Improving Trial Diversity Ensures Health Strategies Tailored to All Populations

Cancer Research Data Shows Black Patients Significantly More Likely to Be Excluded from Clinical Trials than White Counterparts

Data presented at an American Association for Cancer Research virtual conference in October revealing that Black patients were significantly more likely to be excluded from pancreatic clinical trials than white counterparts is unfortunately not the only instance of this occurring, says GlobalData. The data and analytics company notes that there is an ever-growing concern of ethnic disparity in clinical trials, as recently seen in COVID-19 research.

Alice Beckley, PhD, senior oncology and hematology analyst at GlobalData, explains: “Racial disparity exists way beyond oncology, and can be seen in many areas of healthcare management. For example, there was a disparity in COVID-19 research among the Black, Asian, and minority ethnic people. This contributed to devastating results: [Our] epidemiologists reported that patients with Black ethnicity had the highest death rate due to COVID-19, with 62 deaths per 100,000 Black population reported in the U.S. and 41 deaths per 100,000 Black population reported in the [United Kingdom]. Such examples highlight the need for improved clinical trial recruitment and the pressing issue of regurgitating historic eligibility criteria that have no clear scientific or clinical rationale.”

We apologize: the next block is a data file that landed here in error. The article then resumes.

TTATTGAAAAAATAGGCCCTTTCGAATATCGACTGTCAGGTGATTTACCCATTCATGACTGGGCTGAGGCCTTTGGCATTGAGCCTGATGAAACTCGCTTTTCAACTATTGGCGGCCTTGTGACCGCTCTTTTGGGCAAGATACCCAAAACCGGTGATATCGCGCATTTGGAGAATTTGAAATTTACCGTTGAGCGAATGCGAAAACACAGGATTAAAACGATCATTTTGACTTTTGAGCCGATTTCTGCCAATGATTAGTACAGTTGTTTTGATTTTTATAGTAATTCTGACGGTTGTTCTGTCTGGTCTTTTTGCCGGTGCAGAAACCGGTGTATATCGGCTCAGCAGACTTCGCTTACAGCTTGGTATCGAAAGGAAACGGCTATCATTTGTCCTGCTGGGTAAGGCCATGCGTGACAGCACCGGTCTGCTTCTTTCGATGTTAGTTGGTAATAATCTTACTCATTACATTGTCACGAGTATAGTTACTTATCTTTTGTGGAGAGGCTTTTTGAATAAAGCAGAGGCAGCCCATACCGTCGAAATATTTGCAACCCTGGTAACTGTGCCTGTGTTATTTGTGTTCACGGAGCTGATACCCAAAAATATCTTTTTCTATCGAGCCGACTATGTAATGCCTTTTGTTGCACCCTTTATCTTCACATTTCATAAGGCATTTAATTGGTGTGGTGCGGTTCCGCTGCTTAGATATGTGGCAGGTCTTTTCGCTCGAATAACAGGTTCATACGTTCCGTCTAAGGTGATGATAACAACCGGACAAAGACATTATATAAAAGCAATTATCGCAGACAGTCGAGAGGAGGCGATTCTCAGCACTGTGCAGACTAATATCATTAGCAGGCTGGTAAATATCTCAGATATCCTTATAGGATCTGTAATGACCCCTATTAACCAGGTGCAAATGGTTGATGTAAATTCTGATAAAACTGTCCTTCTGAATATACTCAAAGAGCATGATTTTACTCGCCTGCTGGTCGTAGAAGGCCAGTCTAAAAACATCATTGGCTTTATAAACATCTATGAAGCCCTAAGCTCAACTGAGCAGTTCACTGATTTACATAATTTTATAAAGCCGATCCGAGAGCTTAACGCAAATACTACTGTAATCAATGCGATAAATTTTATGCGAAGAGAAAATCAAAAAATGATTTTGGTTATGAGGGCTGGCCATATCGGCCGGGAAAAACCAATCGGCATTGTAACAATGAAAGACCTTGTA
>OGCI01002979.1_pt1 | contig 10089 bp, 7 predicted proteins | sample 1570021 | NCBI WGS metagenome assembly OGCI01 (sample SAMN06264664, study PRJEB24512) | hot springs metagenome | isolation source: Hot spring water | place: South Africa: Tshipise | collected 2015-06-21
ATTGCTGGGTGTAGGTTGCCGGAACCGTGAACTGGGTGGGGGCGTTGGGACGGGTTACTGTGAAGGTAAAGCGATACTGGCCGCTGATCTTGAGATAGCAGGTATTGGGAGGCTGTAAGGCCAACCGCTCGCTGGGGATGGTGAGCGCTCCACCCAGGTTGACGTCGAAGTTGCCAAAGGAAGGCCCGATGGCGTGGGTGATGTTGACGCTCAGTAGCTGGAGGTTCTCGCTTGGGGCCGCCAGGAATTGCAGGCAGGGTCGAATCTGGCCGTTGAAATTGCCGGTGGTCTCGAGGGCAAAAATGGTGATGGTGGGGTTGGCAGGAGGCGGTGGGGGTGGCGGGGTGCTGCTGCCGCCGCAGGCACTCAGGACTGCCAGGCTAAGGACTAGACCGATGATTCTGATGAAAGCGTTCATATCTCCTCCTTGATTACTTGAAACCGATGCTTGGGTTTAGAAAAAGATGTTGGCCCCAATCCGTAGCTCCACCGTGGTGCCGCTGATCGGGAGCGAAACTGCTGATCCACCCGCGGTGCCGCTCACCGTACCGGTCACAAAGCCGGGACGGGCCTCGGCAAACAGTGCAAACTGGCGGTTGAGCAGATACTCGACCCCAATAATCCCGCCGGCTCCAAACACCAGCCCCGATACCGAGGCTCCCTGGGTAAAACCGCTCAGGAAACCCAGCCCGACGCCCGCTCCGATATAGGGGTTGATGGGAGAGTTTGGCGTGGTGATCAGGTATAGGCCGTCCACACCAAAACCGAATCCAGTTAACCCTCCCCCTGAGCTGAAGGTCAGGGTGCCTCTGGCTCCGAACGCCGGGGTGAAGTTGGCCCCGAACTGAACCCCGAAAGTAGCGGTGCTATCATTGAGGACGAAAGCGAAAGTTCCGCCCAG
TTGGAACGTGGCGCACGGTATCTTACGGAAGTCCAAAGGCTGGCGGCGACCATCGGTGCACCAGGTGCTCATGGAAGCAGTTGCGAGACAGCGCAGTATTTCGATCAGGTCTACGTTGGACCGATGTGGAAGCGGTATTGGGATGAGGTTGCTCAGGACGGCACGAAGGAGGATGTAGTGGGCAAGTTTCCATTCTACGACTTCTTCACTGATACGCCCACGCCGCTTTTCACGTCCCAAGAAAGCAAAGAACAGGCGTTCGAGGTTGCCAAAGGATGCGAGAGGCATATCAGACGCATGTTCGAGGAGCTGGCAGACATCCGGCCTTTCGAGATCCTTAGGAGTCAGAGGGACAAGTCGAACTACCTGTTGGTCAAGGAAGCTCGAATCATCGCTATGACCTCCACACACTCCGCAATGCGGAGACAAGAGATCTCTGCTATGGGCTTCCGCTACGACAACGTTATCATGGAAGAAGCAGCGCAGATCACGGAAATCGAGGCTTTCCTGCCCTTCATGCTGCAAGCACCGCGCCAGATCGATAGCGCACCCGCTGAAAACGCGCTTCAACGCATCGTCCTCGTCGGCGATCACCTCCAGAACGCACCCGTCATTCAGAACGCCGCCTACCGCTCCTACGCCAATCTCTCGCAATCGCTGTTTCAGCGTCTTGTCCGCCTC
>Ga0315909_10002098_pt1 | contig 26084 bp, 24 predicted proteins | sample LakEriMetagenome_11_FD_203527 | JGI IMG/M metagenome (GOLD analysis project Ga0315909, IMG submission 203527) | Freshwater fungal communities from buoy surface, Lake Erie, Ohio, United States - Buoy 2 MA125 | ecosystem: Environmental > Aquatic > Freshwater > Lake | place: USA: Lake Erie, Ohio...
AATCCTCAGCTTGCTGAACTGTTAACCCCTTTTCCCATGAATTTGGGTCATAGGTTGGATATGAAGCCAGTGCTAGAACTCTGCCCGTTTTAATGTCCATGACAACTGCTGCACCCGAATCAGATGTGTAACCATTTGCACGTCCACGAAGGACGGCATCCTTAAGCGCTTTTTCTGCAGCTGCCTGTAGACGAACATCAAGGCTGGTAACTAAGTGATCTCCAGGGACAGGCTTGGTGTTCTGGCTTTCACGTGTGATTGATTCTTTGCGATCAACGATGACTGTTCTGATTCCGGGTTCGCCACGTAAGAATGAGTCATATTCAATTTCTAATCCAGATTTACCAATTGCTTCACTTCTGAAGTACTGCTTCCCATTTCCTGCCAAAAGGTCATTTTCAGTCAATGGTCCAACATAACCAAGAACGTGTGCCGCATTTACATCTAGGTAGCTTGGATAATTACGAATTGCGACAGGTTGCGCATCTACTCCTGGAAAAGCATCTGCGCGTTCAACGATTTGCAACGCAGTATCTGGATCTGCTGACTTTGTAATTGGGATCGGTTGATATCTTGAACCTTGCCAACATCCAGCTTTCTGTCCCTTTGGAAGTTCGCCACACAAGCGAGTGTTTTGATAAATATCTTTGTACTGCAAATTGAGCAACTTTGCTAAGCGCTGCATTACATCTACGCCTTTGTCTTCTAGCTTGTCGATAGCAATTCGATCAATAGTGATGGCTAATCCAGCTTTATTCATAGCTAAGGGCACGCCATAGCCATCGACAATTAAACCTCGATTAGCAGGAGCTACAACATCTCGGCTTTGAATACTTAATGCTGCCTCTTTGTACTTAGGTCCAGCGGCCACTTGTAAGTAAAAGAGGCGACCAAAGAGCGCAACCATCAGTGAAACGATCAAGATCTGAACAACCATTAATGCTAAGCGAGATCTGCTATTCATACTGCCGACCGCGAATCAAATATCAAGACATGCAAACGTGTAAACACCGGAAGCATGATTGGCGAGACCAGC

Race and ethnicity are taken into account in clinical trials because these aspects do contribute to interindividual differences to drug exposure and response. The risk-benefit ratio is, therefore, altered in specific populations. However, inadequate clinical trial representations of all populations can leave excluded patients vulnerable, as there will be a limited risk-benefit assessment in these subgroups.

Beckley continues: “As an example, according to the 2018 national vital statistics report, African Americans were 30% more likely to die from heart disease than non-Hispanic whites in cardiology. Although it has been generally reported that heart conditions disproportionately affect Black patients, due to a higher prevalence of risk factors in that group, it is yet to be appropriately recognized during clinical trial recruitment. The [U.S. Food and Drug Administration’s] global participation in clinical trials report found that African Americans only accounted for 2.5% of cardiology clinical trial participants.”

Improving diversity in clinical trials ensures that healthcare delivery and public health strategies are appropriately tailored to all populations, as well as maximize the generalizability of trial results and increase clinical knowledge on disease pathophysiology and the range of genetic profiling, Beckley concludes.

Edited by Gary Cramer